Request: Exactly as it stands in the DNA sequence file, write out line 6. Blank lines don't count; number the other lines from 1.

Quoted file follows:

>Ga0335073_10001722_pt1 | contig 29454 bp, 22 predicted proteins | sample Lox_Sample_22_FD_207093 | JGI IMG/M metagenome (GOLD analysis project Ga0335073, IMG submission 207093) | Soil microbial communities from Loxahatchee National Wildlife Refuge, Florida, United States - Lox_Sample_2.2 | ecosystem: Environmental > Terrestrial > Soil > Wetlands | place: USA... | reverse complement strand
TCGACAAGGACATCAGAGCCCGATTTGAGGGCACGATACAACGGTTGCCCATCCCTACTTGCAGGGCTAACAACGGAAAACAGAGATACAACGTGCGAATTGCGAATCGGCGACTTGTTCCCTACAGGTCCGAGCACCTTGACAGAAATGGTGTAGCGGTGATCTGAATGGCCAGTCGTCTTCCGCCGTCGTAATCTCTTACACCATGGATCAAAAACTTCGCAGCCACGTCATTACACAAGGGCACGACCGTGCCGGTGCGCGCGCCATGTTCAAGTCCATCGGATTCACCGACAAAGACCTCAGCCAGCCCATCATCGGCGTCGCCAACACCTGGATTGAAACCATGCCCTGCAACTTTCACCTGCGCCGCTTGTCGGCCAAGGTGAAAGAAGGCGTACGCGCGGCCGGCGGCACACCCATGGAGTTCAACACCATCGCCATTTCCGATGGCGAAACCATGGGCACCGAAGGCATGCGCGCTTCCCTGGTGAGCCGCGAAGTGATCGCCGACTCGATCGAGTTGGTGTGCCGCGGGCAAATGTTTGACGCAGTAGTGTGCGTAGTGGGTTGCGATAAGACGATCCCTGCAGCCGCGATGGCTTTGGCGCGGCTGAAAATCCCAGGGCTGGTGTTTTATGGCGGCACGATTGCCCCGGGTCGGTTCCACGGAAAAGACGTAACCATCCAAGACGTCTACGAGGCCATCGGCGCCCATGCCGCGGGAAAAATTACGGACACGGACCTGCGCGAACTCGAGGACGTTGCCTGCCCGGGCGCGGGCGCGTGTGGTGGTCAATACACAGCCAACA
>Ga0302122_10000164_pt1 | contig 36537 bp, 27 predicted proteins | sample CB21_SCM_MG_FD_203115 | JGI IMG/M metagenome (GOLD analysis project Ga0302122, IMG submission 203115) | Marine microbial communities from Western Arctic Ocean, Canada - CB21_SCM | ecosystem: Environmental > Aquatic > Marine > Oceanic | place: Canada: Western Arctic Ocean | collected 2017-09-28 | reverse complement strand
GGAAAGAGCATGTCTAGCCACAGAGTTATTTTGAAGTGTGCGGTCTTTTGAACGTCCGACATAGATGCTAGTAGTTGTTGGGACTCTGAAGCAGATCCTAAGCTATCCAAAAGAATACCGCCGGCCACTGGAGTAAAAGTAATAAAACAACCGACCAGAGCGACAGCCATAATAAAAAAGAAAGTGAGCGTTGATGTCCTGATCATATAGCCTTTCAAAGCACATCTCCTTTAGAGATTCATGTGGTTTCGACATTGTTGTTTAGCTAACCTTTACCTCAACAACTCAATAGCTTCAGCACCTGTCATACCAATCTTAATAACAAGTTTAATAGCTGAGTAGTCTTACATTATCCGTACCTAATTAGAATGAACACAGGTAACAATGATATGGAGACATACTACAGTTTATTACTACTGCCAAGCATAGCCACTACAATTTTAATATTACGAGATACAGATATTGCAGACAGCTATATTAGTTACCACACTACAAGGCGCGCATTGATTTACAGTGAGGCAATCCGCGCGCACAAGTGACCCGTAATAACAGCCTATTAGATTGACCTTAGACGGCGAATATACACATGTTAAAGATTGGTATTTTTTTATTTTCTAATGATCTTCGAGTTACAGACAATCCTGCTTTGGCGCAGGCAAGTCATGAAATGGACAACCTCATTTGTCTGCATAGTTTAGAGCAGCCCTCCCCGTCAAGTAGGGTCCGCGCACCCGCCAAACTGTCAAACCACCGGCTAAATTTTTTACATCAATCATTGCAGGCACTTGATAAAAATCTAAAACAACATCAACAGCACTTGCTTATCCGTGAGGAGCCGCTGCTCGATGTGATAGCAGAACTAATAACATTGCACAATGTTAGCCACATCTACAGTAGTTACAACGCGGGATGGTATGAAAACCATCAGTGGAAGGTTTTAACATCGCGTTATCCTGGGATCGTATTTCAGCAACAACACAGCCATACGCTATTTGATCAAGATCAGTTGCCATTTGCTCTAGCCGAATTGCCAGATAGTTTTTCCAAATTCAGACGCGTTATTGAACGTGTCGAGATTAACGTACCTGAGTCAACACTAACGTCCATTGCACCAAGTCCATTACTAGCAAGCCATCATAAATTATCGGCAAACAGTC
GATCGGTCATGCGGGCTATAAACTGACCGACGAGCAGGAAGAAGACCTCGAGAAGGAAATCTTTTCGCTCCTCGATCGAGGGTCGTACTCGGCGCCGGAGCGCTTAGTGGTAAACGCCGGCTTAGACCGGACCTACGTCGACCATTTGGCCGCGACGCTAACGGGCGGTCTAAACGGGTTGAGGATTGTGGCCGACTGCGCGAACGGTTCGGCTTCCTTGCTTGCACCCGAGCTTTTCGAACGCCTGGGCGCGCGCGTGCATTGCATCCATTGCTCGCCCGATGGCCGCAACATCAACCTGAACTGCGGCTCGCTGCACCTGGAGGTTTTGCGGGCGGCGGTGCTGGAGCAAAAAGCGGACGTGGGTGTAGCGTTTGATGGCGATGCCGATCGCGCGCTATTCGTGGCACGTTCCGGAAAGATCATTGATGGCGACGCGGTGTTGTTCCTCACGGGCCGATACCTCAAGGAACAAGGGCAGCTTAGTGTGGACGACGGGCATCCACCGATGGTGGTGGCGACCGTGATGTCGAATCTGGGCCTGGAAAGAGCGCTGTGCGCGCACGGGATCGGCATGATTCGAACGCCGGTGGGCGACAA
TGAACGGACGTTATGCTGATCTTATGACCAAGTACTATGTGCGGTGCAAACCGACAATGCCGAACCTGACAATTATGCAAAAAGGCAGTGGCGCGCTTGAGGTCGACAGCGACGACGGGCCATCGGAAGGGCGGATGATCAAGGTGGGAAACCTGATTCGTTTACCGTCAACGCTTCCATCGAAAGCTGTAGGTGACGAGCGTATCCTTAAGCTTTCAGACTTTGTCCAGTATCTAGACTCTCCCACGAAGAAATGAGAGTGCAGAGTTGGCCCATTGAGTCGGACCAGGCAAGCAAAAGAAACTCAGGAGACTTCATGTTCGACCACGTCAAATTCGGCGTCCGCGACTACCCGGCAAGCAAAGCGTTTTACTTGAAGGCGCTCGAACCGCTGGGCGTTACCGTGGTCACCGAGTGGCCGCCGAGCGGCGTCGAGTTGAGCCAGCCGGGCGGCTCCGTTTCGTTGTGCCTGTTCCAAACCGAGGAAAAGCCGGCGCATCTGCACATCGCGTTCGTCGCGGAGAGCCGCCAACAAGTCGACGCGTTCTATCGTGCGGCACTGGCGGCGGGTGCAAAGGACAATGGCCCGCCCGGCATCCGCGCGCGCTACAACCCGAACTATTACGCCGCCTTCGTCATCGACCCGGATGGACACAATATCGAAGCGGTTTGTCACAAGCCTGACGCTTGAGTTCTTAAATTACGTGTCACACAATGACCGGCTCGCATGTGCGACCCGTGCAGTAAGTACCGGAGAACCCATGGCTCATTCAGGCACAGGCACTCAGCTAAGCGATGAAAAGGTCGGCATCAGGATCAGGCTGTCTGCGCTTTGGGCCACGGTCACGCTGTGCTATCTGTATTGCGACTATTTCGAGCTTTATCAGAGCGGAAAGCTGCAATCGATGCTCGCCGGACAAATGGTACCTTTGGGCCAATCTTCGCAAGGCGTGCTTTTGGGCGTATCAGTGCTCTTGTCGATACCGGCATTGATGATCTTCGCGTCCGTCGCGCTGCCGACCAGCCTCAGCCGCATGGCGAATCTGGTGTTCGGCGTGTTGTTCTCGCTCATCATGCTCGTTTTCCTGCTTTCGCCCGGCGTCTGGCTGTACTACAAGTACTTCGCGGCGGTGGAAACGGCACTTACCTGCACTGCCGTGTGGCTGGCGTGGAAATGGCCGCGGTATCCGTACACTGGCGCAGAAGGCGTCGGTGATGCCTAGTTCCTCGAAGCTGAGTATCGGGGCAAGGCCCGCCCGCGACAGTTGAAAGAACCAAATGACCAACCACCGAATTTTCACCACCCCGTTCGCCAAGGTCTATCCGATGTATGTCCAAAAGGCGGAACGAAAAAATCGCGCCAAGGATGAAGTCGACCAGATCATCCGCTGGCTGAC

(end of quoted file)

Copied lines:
TGAACGGACGTTATGCTGATCTTATGACCAAGTACTATGTGCGGTGCAAACCGACAATGCCGAACCTGACAATTATGCAAAAAGGCAGTGGCGCGCTTGAGGTCGACAGCGACGACGGGCCATCGGAAGGGCGGATGATCAAGGTGGGAAACCTGATTCGTTTACCGTCAACGCTTCCATCGAAAGCTGTAGGTGACGAGCGTATCCTTAAGCTTTCAGACTTTGTCCAGTATCTAGACTCTCCCACGAAGAAATGAGAGTGCAGAGTTGGCCCATTGAGTCGGACCAGGCAAGCAAAAGAAACTCAGGAGACTTCATGTTCGACCACGTCAAATTCGGCGTCCGCGACTACCCGGCAAGCAAAGCGTTTTACTTGAAGGCGCTCGAACCGCTGGGCGTTACCGTGGTCACCGAGTGGCCGCCGAGCGGCGTCGAGTTGAGCCAGCCGGGCGGCTCCGTTTCGTTGTGCCTGTTCCAAACCGAGGAAAAGCCGGCGCATCTGCACATCGCGTTCGTCGCGGAGAGCCGCCAACAAGTCGACGCGTTCTATCGTGCGGCACTGGCGGCGGGTGCAAAGGACAATGGCCCGCCCGGCATCCGCGCGCGCTACAACCCGAACTATTACGCCGCCTTCGTCATCGACCCGGATGGACACAATATCGAAGCGGTTTGTCACAAGCCTGACGCTTGAGTTCTTAAATTACGTGTCACACAATGACCGGCTCGCATGTGCGACCCGTGCAGTAAGTACCGGAGAACCCATGGCTCATTCAGGCACAGGCACTCAGCTAAGCGATGAAAAGGTCGGCATCAGGATCAGGCTGTCTGCGCTTTGGGCCACGGTCACGCTGTGCTATCTGTATTGCGACTATTTCGAGCTTTATCAGAGCGGAAAGCTGCAATCGATGCTCGCCGGACAAATGGTACCTTTGGGCCAATCTTCGCAAGGCGTGCTTTTGGGCGTATCAGTGCTCTTGTCGATACCGGCATTGATGATCTTCGCGTCCGTCGCGCTGCCGACCAGCCTCAGCCGCATGGCGAATCTGGTGTTCGGCGTGTTGTTCTCGCTCATCATGCTCGTTTTCCTGCTTTCGCCCGGCGTCTGGCTGTACTACAAGTACTTCGCGGCGGTGGAAACGGCACTTACCTGCACTGCCGTGTGGCTGGCGTGGAAATGGCCGCGGTATCCGTACACTGGCGCAGAAGGCGTCGGTGATGCCTAGTTCCTCGAAGCTGAGTATCGGGGCAAGGCCCGCCCGCGACAGTTGAAAGAACCAAATGACCAACCACCGAATTTTCACCACCCCGTTCGCCAAGGTCTATCCGATGTATGTCCAAAAGGCGGAACGAAAAAATCGCGCCAAGGATGAAGTCGACCAGATCATCCGCTGGCTGAC